Needless to say, the most important thing is to stay healthy and safe. We made a lot of money on the March decline and the subsequent rebound (its initial part) price moves (and we'll likely make much more in the following weeks and months), but you have to be healthy to really enjoy the results.
As always, we'll keep you - our subscribers - informed.
Trading capital (supplementary part of the portfolio; our opinion): Full speculative short positions (300% of the full position) in mining stocks is justified from the risk to reward point of view with the following binding exit profit-take price levels:
Senior mining stocks (price levels for the GDX ETF): binding profit-take exit price: $32.02; stop-loss: none (the volatility is too big to justify a SL order in case of this particular trade); binding profit-take level for the DUST ETF: $28.73; stop-loss for the DUST ETF: none (the volatility is too big to justify a SL order in case of this particular trade)
Junior mining stocks (price levels for the GDXJ ETF): binding profit-take exit price: $42.72; stop-loss: none (the volatility is too big to justify a SL order in case of this particular trade); binding profit-take level for the JDST ETF: $21.22; stop-loss for the JDST ETF: none (the volatility is too big to justify a SL order in case of this particular trade)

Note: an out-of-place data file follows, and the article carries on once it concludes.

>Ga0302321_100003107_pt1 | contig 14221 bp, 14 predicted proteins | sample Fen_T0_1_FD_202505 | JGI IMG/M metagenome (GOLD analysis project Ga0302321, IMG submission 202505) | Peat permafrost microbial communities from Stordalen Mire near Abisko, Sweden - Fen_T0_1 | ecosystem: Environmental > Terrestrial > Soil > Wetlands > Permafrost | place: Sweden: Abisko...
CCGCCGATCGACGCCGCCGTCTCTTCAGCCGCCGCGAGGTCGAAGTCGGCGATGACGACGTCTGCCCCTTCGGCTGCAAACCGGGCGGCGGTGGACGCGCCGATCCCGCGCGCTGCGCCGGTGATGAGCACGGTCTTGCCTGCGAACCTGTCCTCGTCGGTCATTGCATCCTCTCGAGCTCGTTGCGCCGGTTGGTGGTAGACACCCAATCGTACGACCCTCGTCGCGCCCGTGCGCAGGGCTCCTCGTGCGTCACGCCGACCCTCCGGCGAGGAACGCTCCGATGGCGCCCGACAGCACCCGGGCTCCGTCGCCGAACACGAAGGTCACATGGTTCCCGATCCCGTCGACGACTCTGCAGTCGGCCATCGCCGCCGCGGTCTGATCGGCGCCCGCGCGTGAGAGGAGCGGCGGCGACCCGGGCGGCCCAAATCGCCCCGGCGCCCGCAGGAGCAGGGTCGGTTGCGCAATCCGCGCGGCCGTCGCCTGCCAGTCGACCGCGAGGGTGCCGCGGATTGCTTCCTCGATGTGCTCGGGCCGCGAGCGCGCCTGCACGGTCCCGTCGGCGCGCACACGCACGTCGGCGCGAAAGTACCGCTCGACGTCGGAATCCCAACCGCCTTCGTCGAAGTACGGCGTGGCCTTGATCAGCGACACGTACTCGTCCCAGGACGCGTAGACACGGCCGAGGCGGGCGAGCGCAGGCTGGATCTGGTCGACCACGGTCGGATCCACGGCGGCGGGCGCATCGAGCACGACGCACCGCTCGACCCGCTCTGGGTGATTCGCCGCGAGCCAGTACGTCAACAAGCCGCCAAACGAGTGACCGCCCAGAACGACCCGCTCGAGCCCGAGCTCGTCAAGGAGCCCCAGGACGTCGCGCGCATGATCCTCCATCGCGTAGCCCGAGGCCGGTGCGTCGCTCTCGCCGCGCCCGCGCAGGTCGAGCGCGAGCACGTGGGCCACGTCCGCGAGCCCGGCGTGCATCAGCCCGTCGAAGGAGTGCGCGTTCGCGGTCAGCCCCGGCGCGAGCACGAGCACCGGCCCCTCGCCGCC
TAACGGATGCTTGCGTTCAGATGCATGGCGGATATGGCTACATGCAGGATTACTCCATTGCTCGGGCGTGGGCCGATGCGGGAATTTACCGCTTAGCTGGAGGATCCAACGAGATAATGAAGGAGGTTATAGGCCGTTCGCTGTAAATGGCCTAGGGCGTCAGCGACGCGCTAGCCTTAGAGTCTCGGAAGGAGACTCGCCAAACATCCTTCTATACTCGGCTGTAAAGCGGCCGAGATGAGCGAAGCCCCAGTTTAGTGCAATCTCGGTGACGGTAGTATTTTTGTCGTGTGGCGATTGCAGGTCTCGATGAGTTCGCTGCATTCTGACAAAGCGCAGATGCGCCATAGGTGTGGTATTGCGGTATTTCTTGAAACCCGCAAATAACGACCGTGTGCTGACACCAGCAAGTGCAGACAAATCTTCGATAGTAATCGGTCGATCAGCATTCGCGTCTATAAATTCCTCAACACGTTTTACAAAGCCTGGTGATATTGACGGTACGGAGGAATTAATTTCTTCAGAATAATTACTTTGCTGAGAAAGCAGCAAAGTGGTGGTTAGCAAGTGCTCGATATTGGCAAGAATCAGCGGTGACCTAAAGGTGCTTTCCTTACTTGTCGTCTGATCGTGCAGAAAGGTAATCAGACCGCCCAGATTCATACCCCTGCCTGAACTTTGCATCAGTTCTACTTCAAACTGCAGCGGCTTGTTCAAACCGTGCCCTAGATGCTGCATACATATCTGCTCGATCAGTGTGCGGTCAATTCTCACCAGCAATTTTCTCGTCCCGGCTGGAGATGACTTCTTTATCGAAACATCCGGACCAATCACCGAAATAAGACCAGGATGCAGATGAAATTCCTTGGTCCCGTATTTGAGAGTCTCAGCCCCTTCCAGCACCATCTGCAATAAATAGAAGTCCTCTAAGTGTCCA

For-your-information targets (our opinion; we continue to think that mining stocks are the preferred way of profiting from the upcoming price move, but if for whatever reason one wants / has to use silver or gold for this trade, we are providing those details anyway. In our point of view, currently, silver has greater potential than gold does):
Silver futures downside profit-take exit price: unclear at this time - initially, it might be a good idea to exit, when gold moves to $1,703.
Gold futures downside profit-take exit price: $1,703
Long-term capital (core part of the portfolio; our opinion): No positions (in other words: cash
Insurance capital (core part of the portfolio; our opinion): Full position
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Please note that the in the trading section we describe the situation for the day that the alert is posted. In other words, it we are writing about a speculative position, it means that it is up-to-date on the day it was posted. We are also featuring the initial target prices, so that you can decide whether keeping a position on a given day is something that is in tune with your approach (some moves are too small for medium-term traders and some might appear too big for day-traders).